Google is delivering on plans to build out a channel ecosystem across Australia, signing up Melbourne-based start-up Oreta as a strategic cloud partner.
In firing warning shots at Amazon Web Services (AWS) and Microsoft Azure, the tech giant is acting on local market momentum following the launch of Google Cloud Platform (GCP) in Australia only two months ago.
With the ink barely dry, ARN can reveal that Oreta has joined the new-look network in two forms, as a Google Cloud Platform (GCP) partner and also a reseller.
“Google launching a cloud platform in your country is not an everyday occurrence and we wanted to take full advantage,” Oreta managing director Sachin Verma told ARN. “We plan to consume Google’s ecosystem in a focused way, we want to be infrastructure specialists and we want to be known for it.
“We have a razor-sharp focus around how best to utilise the benefits of the platform and will be standing up our workforce to boost our capabilities.”
As reported by ARN, Google officially touched down in a cloud capacity on 21 June, with Sydney becoming part of the nine regions, 27 zones and 100 points of presence comprising the global GCP footprint.
With the green light now flashing, partners and end-users across Australia and New Zealand (A/NZ) now have access to a range of locally-sourced GCP services, as the vendor bolsters its cloud footprint throughout the region.
In parallel, Google has also acted on plans to build a channel locally, targeting key cloud players through the appointment of Melbourne-based Ash Willis as head of cloud partners and alliances across Asia Pacific and Japan in May, as revealed by ARN.
The move follows a global Google initiative to bolster partner program capabilities through the cloud, offering low interest loans, co-funding deals and improved rebates in a revamp announced in March.
“We chose to partner with Oreta due to their well respected brand and proven delivery experience,” Google Cloud head of cloud partners and alliances Ash Willis told ARN.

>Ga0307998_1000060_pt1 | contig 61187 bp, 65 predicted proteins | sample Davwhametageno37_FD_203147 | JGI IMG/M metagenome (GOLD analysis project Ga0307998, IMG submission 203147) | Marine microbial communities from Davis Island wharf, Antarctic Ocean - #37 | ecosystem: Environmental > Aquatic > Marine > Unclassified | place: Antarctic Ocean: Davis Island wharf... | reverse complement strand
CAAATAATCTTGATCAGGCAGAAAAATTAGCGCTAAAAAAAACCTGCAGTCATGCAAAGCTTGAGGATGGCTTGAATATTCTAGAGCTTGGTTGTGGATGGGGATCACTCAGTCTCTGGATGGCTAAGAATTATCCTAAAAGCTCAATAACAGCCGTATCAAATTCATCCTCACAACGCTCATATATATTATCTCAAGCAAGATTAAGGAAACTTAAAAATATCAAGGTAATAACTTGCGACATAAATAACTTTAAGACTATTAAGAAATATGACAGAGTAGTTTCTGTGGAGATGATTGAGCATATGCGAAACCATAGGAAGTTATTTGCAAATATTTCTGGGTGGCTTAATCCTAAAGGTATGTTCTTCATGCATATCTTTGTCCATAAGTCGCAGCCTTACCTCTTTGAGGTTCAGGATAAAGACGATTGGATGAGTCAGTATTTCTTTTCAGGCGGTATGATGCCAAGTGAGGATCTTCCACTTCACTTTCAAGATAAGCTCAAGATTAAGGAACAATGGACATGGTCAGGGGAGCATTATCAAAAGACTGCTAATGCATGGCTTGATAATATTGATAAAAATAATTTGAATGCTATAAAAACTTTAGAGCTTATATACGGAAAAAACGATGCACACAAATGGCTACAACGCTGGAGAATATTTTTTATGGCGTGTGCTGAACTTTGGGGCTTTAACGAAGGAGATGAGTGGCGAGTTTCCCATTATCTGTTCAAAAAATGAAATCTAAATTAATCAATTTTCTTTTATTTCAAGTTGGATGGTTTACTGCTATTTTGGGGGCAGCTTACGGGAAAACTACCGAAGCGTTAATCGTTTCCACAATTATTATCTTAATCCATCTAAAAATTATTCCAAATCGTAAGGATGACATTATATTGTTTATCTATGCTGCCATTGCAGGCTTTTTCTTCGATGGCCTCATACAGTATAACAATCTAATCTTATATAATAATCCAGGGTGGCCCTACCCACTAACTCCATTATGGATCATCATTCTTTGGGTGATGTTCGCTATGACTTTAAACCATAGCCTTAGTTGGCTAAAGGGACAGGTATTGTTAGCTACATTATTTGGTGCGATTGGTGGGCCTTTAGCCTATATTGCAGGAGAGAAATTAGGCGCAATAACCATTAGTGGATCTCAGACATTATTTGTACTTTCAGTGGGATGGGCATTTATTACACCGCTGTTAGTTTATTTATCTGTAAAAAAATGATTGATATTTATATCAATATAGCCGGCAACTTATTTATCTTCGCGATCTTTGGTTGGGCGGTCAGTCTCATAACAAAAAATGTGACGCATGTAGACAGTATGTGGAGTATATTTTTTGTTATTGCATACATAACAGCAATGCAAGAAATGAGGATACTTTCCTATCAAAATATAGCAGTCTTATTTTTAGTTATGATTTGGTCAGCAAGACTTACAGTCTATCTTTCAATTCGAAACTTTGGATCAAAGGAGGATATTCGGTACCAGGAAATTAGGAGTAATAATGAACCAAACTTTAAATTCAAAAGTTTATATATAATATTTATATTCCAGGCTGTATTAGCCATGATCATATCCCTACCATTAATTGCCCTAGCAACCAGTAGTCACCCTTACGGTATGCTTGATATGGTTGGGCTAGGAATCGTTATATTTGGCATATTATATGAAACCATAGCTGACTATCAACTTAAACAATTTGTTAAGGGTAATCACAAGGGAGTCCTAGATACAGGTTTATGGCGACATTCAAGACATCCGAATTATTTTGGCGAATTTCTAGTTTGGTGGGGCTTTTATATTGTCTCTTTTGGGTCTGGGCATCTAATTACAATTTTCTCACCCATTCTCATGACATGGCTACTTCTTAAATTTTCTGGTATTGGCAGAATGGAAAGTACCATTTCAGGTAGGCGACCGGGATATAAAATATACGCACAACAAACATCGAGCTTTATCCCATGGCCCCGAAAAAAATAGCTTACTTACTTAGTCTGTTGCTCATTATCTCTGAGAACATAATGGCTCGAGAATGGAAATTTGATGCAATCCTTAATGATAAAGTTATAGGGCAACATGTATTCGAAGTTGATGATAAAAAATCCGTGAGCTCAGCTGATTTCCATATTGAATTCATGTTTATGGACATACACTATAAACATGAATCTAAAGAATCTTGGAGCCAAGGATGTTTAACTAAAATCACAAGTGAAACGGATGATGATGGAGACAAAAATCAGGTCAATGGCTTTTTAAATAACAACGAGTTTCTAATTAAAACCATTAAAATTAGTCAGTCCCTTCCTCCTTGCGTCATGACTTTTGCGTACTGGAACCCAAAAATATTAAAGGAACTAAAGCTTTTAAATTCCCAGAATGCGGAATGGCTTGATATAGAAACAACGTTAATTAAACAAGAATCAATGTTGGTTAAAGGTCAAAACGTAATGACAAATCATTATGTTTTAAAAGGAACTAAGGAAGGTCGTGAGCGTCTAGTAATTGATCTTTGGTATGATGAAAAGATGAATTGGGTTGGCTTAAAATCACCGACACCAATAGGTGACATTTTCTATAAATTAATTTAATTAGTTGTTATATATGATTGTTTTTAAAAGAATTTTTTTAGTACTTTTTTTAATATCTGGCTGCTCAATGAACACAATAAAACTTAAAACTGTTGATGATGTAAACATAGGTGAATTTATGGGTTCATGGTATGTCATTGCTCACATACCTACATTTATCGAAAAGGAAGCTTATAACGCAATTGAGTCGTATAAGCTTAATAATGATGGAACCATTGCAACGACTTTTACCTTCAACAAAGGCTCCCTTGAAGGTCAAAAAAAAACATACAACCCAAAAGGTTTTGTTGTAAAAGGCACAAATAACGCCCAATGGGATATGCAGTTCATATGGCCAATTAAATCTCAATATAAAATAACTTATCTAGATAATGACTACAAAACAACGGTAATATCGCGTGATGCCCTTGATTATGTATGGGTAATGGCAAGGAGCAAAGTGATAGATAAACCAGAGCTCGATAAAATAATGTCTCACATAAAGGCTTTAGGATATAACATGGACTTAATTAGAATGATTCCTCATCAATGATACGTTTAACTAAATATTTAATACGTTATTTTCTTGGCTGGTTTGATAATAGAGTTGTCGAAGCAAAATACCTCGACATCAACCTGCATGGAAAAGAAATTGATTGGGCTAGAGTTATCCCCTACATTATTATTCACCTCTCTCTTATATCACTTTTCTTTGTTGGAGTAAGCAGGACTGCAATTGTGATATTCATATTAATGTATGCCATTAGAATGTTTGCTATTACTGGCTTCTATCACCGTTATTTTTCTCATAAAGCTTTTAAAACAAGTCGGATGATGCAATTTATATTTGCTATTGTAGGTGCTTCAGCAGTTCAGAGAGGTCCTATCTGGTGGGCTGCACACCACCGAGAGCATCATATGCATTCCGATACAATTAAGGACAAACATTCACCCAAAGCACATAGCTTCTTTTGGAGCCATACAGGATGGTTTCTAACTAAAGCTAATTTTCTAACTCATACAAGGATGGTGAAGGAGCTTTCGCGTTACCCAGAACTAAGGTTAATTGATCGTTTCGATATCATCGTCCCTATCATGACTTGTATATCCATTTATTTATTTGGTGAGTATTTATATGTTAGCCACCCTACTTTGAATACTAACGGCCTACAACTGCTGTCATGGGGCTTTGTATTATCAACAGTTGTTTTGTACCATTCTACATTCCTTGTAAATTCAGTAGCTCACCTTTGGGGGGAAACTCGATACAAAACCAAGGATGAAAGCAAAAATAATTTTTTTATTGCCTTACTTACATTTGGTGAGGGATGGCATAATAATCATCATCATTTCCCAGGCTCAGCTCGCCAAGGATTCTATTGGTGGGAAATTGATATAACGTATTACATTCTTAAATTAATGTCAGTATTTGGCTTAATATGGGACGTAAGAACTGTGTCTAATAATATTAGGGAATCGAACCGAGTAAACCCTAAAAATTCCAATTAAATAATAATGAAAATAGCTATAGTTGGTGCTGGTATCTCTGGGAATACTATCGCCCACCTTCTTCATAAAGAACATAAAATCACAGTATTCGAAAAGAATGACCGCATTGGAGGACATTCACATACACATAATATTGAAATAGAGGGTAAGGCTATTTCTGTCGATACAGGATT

“The fact that Oreta has strong and scaleable delivery capabilities is very appealing. Our customer base is growing rapidly as is the size and complexity of workloads that organisations are choosing to run on Google Cloud. Having partners like Oreta is key to helping customers on this journey.”
Oreta joins an expanding list of expert Google Cloud partners across Australia, including specialist players Shine Solutions, Fronde, 3wks and OniGroup, as well as consultancy houses PwC and Accenture.
Yet expansion also comes with caution for the cloud provider, with a quality over quantity approach the order of the day.
“While we are actively expanding our partner ecosystem, we continue to be selective on who we chose to work with,” Willis added. “We want a solid group of partners that we can build long-term, mutually beneficial relationships with.”
With expertise across both public and private cloud platforms, Oreta is a leading Telstra partner across Australia, leveraging key partnerships with VMware, NetApp, Cisco, Veeam and Microland.
From a cloud standpoint, the provider also delivers solutions on AWS, Microsoft and IBM SoftLayer platforms, specialising in advisory, integration, networking security monitoring and managed services.
Going forward however, Google Cloud will take centre stage, as the business builds a practice dedicated to leveraging GCP.
“This partnership has been four months in the making and we have been eyeing up Google for a while,” Verma explained.
“Since the GCP launch locally, it has become much more obvious as to why we should be partnering. We have always wondered how Google would approach the cloud in Australia but now we have clarity.
“They continue to invest in the right talent locally and have built a very strong team which was a key factor in our decision. The ability of Google to execute and the brand’s global brand power has never been in question, but now we know they are committed to Australia.”
In detailing strategic priorities for the Australian market, Verma said Google Cloud has now become a credible third option for both customers and partners in the cloud, as the vendor seeks to add another layer of competition to an increasingly crowded market.
“Data sovereignty is a big issue and having a data centre on our shores is a great starting point for any cloud partner,” Verma added. “You can talk about your bells and whistles overseas but it’s about what you can offer here in Australia, which is now a huge tick in the box for Google.”
Gap in the market
For Verma, Google Cloud offers a viable alternative, threatening the long-held market dominance of AWS and Microsoft Azure both locally and globally.
“There’s a gap in the market for Google,” he said. “We have been offering AWS services and a little of Azure but a gap has always existed for a hybrid public cloud partner.
“AWS and Azure are huge players in the market but from an AWS perspective, the whole ‘Amazonise’ concept is too extreme from our perspective.
“We believe in a hybrid cloud and don’t follow the approach of taking everything under the sun and sticking it up in the public cloud, hoping that it works.”